Other potential economic benefits that may arise from this policy will include job creation and its attendant impact on disposable income and consumption capacity. Potentially, when properly implemented, this will boost our foreign reserve especially as we sell refined products to the African market and curb smuggling.
Also, this is a clear opportunity for experts and professionals in the oil and gas industry to provide solutions required for the correct implementation of this policy. This way, the industry will be more aligned with the intent of the Petroleum Industry Act (PIA) 2021. Apart from this, it will encourage/enhance local content and human capacity development.
A major drawback to the implementation of policies in general is the absence of credible and reliable data. For example, if the assertion that subsidy is negatively affecting the economy is not backed up by empirical data to support it, or if where available, such data is at best, unverifiable, it can quickly become a risk to the removal or re-allocation of subsidies and priorities. To that end, it may be argued that just removing subsidy without proper planning may cause the reversal of the policy.
What then are some of the possible conditions precedent to the implementation of the policy?
Before the actual implementation of the subsidy removal policy, consideration should be given to a number of pre-conditions. There is need for accurate and verifiable data on the basis of which the removal and subsequent re-allocation of palliatives and priorities will rest. It will be worth the while to have the data behind the assertion that the total cost of subsidy being bandied around is the actual amount used for subsidy in the past.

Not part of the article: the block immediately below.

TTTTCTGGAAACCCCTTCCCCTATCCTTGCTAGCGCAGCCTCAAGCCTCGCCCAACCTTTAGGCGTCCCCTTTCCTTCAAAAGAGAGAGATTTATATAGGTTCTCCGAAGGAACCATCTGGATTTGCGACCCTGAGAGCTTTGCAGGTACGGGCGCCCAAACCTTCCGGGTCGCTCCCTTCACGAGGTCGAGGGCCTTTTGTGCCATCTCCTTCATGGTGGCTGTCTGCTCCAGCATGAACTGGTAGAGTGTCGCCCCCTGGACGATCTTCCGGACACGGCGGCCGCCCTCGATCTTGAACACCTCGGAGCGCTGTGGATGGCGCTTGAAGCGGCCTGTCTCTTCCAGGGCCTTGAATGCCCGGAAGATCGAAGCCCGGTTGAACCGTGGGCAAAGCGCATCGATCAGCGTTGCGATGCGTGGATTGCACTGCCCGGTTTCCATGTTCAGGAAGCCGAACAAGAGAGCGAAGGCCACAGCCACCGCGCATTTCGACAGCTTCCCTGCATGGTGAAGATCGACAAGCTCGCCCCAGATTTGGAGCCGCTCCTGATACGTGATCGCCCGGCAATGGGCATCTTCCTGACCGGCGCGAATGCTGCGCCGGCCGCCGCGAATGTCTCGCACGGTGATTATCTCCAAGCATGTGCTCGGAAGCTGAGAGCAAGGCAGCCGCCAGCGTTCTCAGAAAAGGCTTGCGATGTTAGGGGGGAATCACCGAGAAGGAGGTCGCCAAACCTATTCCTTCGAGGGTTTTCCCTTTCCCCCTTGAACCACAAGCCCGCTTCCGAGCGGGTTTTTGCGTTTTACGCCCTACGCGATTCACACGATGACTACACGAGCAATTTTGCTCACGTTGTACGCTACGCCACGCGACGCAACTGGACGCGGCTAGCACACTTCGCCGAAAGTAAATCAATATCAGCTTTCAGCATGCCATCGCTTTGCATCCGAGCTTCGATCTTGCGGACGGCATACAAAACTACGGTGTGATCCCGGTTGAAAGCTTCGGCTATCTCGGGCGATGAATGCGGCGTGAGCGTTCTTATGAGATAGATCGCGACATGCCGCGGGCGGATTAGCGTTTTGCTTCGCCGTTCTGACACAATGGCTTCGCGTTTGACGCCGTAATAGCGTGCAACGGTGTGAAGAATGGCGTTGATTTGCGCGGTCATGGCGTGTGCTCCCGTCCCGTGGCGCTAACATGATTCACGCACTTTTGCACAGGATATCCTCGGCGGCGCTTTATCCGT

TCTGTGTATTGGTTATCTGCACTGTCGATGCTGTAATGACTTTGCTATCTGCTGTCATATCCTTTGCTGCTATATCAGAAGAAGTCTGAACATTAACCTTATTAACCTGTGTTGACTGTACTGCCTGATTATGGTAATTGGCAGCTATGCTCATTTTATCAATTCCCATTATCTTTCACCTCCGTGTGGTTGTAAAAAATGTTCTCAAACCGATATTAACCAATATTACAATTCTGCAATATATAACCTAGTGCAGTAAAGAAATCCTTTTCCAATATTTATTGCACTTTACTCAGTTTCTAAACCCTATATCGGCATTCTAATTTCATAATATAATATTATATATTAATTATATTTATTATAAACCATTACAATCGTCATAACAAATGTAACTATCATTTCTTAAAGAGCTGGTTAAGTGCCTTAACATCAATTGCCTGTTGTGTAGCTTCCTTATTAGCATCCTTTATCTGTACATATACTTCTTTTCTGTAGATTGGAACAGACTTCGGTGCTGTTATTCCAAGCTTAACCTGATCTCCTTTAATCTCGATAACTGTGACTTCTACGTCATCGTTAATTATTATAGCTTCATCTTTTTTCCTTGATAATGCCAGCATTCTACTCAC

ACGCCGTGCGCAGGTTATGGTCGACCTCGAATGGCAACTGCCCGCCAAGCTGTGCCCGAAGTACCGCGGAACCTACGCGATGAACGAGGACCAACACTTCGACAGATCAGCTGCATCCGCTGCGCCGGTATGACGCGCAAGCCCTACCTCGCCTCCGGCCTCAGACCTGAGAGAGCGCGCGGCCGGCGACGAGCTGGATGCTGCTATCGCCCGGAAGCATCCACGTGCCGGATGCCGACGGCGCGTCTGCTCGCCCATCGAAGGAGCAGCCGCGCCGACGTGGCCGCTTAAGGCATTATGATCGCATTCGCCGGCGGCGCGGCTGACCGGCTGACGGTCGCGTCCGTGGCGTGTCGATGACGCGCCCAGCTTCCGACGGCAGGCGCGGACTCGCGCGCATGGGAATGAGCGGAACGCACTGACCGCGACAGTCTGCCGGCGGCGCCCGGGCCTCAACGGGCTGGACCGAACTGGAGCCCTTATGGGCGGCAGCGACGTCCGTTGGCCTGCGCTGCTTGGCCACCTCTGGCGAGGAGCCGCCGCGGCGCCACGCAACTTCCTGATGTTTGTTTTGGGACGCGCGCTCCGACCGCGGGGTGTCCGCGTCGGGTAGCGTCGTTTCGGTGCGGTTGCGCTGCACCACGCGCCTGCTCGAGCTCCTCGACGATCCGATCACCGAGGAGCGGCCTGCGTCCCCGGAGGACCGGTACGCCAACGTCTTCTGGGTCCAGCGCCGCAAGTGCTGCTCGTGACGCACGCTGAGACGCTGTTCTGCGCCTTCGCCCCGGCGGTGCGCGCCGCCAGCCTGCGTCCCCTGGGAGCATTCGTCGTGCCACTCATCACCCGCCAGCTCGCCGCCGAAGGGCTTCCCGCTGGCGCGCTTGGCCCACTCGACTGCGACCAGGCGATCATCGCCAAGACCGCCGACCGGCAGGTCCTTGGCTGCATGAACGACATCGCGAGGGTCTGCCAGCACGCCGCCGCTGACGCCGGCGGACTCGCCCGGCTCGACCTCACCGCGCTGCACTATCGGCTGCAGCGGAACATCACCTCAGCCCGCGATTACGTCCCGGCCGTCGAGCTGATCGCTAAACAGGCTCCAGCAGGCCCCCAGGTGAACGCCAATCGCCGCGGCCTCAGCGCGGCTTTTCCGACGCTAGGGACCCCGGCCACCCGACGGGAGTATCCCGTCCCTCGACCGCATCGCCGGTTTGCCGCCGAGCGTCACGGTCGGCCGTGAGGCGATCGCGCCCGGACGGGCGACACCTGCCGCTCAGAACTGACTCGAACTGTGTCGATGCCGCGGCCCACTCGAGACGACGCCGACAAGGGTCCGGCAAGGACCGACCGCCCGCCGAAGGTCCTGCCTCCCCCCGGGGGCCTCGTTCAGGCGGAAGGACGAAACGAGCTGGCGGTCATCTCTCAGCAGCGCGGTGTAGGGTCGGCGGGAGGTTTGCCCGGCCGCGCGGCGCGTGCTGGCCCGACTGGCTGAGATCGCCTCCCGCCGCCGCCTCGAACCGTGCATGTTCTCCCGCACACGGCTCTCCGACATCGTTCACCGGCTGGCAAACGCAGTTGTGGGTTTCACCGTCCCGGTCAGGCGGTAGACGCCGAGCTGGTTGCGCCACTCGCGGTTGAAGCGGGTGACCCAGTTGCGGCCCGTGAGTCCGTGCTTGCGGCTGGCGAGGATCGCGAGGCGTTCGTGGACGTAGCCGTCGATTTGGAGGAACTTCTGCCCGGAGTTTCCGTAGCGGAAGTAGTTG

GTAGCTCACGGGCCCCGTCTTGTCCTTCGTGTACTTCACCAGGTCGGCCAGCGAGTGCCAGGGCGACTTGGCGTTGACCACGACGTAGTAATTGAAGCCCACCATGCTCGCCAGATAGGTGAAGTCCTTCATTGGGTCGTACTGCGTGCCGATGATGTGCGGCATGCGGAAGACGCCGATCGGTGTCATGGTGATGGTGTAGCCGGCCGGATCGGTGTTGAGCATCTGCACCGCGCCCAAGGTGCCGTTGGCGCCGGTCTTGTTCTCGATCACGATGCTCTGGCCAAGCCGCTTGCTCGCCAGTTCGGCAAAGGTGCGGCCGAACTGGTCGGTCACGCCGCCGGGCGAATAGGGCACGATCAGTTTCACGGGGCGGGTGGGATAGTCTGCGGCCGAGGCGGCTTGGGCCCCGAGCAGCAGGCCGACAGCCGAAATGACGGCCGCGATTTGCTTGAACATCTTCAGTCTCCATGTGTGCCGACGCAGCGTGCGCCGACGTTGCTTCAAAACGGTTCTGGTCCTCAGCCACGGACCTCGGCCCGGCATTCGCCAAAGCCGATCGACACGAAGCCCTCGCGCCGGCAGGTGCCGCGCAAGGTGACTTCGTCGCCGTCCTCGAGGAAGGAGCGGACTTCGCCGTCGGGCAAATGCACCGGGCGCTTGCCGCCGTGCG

Apart from the absence of qualitative, verifiable, reliable and dependable data to back up the decision to remove subsidy, the absence of functional refineries in Nigeria is a threat to the implementation of this policy.
It will be far easier to implement this policy if all refineries in-country are fully functional, and or, if other refineries (including modular refineries), such as those of Dangote and BUA are already on stream before the implementation.
More than that, if inefficiencies and wastages can be reduced while getting the refineries into working conditions, a data based analysis will help in the correct implementation of the policy. Prioritizing investments in functional refineries and blocking the sources of wastages/leakages ahead of subsidy removal will serve the intent of the policy better.
Furthermore, it will be more effective to carry out subsidy removal in phases to minimize shocks on Nigerians. A robust competition framework and level playing field with equal and unimpeded access to foreign exchange available to all sector players will improve implementation.
As highlighted previously, one of the reasons touted for the removal of subsidies is that petroleum products escape the shores of Nigeria into neighbouring countries and are sold at higher prices. But, irrespective of subsidy removal alone, the price will always be higher across the border.
Therefore, it is possible to run into a situation where the status quo remains even when subsidy is removed in Nigeria. The price will only shift both “here and there” by roughly the same amount equal to the removed subsidy.